Smith was born and raised in Newfoundland, where he left high school at the age of 14 to work on fishing boats from the Grand Banks to the Bering Sea. His writing has appeared in The New York Times, National Geographic, The Atlantic, and elsewhere. He was also featured in the HBO documentary Ice on Fire, narrated by Leonardo DiCaprio. He is the owner of Thimble Island Ocean Farm, which won the Buckminster Fuller Challenge for ecological design, and, in 2017, was named one of TIME magazine’s “Best Inventions.” He is also the Executive Director of the non-profit GreenWave, which trains new ocean farmers.
Sea Farming, Sustainability and the Future of Food
In this talk, Bren Smith looks at the relationship between agriculture and climate, explaining how he bridges land and sea farming to create a new model that brings a high yield with a low impact. Learn more about the exciting possibilities of 3D ocean farming, from fresh food sources and flavors to climate change protection and prevention.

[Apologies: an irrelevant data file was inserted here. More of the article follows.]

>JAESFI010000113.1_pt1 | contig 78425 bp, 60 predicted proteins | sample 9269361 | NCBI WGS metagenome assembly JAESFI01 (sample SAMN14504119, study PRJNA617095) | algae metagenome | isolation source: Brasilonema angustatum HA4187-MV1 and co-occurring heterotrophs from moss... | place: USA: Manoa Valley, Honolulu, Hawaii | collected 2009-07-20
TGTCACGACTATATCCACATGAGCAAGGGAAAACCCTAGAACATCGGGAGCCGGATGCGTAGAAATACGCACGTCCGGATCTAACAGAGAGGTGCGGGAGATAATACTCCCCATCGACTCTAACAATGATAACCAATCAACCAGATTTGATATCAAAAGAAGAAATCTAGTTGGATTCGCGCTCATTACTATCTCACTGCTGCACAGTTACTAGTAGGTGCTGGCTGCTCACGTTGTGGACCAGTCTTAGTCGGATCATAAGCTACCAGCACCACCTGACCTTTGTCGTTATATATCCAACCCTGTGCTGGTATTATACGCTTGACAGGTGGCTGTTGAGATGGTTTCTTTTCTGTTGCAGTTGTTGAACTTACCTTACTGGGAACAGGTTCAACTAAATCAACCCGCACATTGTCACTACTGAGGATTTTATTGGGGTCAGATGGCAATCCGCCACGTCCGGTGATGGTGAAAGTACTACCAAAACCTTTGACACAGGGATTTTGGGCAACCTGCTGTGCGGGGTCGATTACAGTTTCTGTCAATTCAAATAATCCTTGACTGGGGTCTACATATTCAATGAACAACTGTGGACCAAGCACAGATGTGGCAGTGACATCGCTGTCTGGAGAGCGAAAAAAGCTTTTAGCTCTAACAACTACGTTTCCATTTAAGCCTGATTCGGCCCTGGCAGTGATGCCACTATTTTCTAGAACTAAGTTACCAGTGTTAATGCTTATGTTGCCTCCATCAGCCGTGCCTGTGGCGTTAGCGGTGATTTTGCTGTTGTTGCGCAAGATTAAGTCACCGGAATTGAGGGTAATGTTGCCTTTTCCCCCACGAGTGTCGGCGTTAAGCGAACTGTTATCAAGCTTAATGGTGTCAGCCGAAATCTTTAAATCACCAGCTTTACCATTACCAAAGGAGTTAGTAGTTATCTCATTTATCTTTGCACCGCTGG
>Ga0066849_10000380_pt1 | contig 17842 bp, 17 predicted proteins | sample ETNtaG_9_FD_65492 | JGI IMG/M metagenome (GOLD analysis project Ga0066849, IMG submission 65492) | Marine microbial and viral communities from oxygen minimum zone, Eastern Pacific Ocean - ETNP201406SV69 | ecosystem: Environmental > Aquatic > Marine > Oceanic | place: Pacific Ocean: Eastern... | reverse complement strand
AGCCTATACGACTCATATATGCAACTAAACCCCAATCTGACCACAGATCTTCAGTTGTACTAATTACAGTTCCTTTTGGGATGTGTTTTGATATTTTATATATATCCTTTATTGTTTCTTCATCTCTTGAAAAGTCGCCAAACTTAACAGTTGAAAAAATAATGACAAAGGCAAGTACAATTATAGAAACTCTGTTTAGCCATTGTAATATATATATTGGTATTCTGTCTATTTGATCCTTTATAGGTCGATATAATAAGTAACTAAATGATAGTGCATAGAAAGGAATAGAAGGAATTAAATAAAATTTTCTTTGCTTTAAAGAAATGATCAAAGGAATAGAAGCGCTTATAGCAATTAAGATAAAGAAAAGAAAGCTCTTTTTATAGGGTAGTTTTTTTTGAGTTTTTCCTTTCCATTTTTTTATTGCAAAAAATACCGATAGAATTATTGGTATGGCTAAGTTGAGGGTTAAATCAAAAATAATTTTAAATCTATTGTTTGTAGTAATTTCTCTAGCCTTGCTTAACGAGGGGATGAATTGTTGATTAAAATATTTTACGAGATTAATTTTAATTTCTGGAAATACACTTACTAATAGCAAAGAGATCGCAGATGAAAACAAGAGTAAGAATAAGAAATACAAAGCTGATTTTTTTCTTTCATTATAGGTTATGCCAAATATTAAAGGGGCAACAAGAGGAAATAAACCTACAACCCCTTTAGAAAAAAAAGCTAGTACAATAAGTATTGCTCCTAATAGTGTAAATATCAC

Ocean Farming and the Fight for Equality in a Changing World
Rising temperatures and sea levels bring rising inequality as climate change depletes our resources. In this talk, Smith explains how ocean farming is not only sustainable for the planet, but as a career, and how this new industry represents an exciting opportunity to build a uniquely diverse workforce with a regenerative economy.
Praise for Bren Smith
Praise for Eat Like a Fish
A perfect balance between personal storytelling and blueprint for a new way to harvest our seas that can create meaningful jobs while simultaneously combatting climate change.— Forbes